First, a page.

VELUX Group has signed a dual-site deal with German renewable energy producer BayWa r.e. to power the Danish roof window manufacturer’s European operations with 100% renewable electricity by 2024. The two power purchase agreements (PPAs) will fund the development of two new solar parks in southern Spain, one close to Seville and the other near Granada. The Granada site, called Alhendín solar park, includes the installation of innovative agrivoltaics technology, allowing for crops to grow in-between the solar panels.

When connected to the grid in 2023 and 2024, the two plants will generate 167 gigawatt-hours of renewable electricity every year, equivalent to the electricity consumption of approximately 45,000 European homes. Around 80% of the electricity generated by the plants will be supplied to VELUX, with the remainder going into the grid. The PPAs will cut 40,000 tonnes of CO2 equivalent from the manufacturer’s European operations on a yearly basis.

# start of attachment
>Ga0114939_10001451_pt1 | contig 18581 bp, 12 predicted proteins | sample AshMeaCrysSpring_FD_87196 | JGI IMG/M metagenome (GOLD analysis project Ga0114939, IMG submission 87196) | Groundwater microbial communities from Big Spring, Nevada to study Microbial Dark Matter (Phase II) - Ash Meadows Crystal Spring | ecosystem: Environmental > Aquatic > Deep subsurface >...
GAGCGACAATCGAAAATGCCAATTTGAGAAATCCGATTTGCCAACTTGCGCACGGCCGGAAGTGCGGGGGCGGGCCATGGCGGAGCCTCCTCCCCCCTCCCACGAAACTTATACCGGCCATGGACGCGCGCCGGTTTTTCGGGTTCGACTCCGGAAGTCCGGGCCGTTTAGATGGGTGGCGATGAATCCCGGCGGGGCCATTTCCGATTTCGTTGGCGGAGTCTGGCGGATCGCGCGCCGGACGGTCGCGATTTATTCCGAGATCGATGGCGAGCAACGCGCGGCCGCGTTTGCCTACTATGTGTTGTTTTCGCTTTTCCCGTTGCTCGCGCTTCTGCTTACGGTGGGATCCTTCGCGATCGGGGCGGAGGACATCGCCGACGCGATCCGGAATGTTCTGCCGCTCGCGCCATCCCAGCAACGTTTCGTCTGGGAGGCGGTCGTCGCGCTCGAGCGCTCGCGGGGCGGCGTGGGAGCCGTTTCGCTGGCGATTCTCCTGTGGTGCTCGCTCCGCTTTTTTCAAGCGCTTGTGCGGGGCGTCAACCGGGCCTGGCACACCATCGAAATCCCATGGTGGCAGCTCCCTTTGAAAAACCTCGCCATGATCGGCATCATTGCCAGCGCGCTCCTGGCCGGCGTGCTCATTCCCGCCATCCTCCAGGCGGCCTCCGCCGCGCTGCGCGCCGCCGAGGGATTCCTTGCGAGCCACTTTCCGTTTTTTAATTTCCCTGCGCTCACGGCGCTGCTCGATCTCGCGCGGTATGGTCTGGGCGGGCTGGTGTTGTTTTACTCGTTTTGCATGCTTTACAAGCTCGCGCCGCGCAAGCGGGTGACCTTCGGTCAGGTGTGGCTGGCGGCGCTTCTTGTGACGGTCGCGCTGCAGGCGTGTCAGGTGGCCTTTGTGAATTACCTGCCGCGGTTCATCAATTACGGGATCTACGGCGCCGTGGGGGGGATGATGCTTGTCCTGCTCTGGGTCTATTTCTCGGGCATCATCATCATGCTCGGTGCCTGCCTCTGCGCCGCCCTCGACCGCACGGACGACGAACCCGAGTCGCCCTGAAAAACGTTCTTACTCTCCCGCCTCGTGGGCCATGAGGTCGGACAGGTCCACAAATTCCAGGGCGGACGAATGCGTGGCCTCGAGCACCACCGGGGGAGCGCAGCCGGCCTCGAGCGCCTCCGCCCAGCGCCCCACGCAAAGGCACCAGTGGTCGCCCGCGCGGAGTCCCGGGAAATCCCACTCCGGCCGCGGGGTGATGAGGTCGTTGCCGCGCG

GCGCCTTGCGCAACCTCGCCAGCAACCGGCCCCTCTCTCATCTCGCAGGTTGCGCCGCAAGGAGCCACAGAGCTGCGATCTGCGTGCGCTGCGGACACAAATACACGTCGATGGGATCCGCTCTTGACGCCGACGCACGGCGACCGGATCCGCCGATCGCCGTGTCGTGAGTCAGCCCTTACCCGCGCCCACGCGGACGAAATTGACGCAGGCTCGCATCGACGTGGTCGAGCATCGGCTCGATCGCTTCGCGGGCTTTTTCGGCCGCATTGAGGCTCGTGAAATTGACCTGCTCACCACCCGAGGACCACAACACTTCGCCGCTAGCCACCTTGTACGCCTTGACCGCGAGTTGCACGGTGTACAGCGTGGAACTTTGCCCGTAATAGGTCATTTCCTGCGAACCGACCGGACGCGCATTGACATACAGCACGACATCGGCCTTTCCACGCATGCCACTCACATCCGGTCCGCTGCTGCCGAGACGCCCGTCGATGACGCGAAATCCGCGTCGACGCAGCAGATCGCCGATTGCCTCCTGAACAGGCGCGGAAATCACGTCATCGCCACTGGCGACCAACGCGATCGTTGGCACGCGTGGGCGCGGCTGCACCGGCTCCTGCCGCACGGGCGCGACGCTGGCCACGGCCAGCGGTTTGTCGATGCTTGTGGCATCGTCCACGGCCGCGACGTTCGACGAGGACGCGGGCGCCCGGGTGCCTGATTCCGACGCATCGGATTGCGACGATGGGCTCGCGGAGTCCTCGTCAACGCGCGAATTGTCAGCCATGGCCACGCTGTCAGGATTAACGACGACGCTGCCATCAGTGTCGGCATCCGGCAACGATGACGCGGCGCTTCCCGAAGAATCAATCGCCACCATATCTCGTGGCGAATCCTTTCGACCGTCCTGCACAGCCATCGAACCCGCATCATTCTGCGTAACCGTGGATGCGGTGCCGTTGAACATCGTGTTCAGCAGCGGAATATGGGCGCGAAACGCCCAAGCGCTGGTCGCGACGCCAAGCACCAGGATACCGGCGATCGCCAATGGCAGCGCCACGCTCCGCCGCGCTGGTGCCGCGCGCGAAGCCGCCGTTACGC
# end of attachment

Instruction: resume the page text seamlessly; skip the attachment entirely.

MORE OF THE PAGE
Agrivoltaics involves co-developing the same area of land for both solar photovoltaics and agriculture. (Photo by Miropa via Getty Images)

Around 10% of the Alhendín solar park will be an agrivoltaics installation, a pioneering solar application that combines food production and energy generation. This section will have taller, wider-spaced rows of panels to allow farming to continue and modern agricultural machinery to pass between the rows for crop production. The photovoltaic modules will also collect rainwater, helping the farmer combat droughts in what is typically an arid region.

Both solar plants will include plans to enhance local biodiversity and foster community engagement. To this end, BayWa r.e. will partner with nearby universities, Universidad Autónoma de Madrid and Universidad de Córdoba, to form an interdisciplinary research group to create a site development strategy. VELUX’s wider sustainability strategy also includes targets to erase its historical carbon footprint since its founding in 1941 and up to 2041 through forest conservation projects with the World Wide Fund for Nature and halving its value chain emissions by 2030.